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Open AccessArticle

Ecology of West Nile Virus in the Danube Delta, Romania: Phylogeography, Xenosurveillance and Mosquito Host-Feeding Patterns

Bernhard Nocht Institute for Tropical Medicine, WHO Collaborating Centre for Arbovirus and Hemorrhagic Fever Reference and Research, 20359 Hamburg, Germany
Humboldt-Universität zu Berlin, 10117 Berlin, Germany
“Lendület” Landscape and Conservation Ecology, Institute of Ecology and Botany, MTA Centre for Ecological Research, 2163 Vácrátót, Hungary
Department of Clinical Sciences-Infectious Diseases, University of Agricultural Sciences and Veterinary Medicine, 400372 Cluj-Napoca, Romania
Center of Systems Biology, Biodiversity and Bioresources, Faculty of Biology and Geology, Babeș-Bolyai University, 400372 Cluj Napoca, Romania
German Centre for Infection Research (DZIF), partner site Hamburg-Luebeck-Borstel-Riems, 20359 Hamburg, Germany
Faculty of Mathematics, Informatics and Natural Sciences, Universität Hamburg, 20148 Hamburg, Germany
Author to whom correspondence should be addressed.
These authors contributed equally to this work.
Viruses 2019, 11(12), 1159;
Received: 5 November 2019 / Revised: 7 December 2019 / Accepted: 11 December 2019 / Published: 14 December 2019
(This article belongs to the Section Animal Viruses)
The ecology of West Nile virus (WNV) in the Danube Delta Biosphere Reserve (Romania) was investigated by combining studies on the virus genetics, phylogeography, xenosurveillance and host-feeding patterns of mosquitoes. Between 2014 and 2016, 655,667 unfed and 3842 engorged mosquito females were collected from four sampling sites. Blood-fed mosquitoes were negative for WNV-RNA, but two pools of unfed Culex pipiens s.l./torrentium collected in 2014 were tested positive. Our results suggest that Romania experienced at least two separate WNV lineage 2 introductions: from Africa into Danube Delta and from Greece into south-eastern Romania in the 1990s and early 2000s, respectively. The genetic diversity of WNV in Romania is primarily shaped by in situ evolution. WNV-specific antibodies were detected for 19 blood-meals from dogs and horses, but not from birds or humans. The hosts of mosquitoes were dominated by non-human mammals (19 species), followed by human and birds (23 species). Thereby, the catholic host-feeding pattern of Culex pipiens s.l./torrentium with a relatively high proportion of birds indicates the species’ importance as a potential bridge vector. The low virus prevalence in combination with WNV-specific antibodies indicate continuous, but low activity of WNV in the Danube Delta during the study period. View Full-Text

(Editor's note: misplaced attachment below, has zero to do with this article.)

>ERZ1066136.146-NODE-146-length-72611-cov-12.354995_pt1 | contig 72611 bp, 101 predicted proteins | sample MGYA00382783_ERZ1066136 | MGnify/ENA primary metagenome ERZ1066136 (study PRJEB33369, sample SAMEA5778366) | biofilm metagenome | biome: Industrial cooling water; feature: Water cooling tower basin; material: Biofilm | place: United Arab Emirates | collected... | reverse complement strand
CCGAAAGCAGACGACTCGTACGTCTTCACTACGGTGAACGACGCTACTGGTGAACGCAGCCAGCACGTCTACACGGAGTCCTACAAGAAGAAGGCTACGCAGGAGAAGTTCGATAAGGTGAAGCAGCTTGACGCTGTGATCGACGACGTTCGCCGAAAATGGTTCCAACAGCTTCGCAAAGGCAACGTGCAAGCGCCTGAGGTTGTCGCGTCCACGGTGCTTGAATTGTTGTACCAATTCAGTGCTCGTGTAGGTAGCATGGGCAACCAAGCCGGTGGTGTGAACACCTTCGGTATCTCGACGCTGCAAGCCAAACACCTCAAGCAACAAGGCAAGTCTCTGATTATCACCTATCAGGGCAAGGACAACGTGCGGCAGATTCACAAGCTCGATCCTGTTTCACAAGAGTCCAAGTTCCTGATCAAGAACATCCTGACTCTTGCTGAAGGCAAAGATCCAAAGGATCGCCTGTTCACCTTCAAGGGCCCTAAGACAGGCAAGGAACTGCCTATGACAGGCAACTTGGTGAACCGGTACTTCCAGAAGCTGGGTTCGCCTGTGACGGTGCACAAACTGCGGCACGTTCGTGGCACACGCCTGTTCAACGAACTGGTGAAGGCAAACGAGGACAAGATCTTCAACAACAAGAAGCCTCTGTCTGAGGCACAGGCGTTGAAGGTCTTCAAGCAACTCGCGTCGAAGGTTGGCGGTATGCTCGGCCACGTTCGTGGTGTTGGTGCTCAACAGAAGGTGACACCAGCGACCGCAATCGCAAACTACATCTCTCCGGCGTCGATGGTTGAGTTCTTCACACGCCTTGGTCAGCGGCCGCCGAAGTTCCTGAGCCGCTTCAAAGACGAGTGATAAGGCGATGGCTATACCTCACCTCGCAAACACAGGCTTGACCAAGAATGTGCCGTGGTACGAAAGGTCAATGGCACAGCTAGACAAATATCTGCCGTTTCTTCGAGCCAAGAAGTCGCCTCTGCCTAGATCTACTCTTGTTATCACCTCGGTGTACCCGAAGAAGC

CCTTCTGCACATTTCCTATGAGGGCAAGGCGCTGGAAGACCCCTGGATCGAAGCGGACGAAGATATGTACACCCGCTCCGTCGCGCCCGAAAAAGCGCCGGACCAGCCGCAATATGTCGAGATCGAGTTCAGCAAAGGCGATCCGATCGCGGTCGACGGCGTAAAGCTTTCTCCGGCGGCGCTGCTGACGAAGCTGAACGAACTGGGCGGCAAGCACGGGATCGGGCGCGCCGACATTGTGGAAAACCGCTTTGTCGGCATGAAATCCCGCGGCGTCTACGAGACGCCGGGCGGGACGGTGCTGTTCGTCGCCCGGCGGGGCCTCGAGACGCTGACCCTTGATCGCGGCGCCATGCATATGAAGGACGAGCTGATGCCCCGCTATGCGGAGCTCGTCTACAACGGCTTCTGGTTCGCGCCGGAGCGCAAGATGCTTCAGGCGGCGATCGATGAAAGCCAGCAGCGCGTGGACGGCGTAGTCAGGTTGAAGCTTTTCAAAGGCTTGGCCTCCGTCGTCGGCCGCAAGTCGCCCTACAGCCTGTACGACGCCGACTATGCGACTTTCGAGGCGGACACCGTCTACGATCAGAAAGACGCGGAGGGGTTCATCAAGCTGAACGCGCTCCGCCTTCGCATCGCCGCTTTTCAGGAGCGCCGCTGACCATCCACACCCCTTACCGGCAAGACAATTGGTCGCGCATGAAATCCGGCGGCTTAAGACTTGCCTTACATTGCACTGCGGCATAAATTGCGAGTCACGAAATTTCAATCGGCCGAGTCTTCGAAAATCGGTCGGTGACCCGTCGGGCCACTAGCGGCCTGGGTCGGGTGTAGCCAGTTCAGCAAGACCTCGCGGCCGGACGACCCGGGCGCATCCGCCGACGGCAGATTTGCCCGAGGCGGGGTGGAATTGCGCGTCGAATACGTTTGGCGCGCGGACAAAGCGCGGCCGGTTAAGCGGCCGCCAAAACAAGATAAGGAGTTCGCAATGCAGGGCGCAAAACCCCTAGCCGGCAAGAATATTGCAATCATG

Keywords: West Nile virus; virus genetics; phylogeography; xenosurveillance; blood meal West Nile virus; virus genetics; phylogeography; xenosurveillance; blood meal
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Tomazatos, A.; Jansen, S.; Pfister, S.; Török, E.; Maranda, I.; Horváth, C.; Keresztes, L.; Spînu, M.; Tannich, E.; Jöst, H.; Schmidt-Chanasit, J.; Cadar, D.; Lühken, R. Ecology of West Nile Virus in the Danube Delta, Romania: Phylogeography, Xenosurveillance and Mosquito Host-Feeding Patterns. Viruses 2019, 11, 1159.

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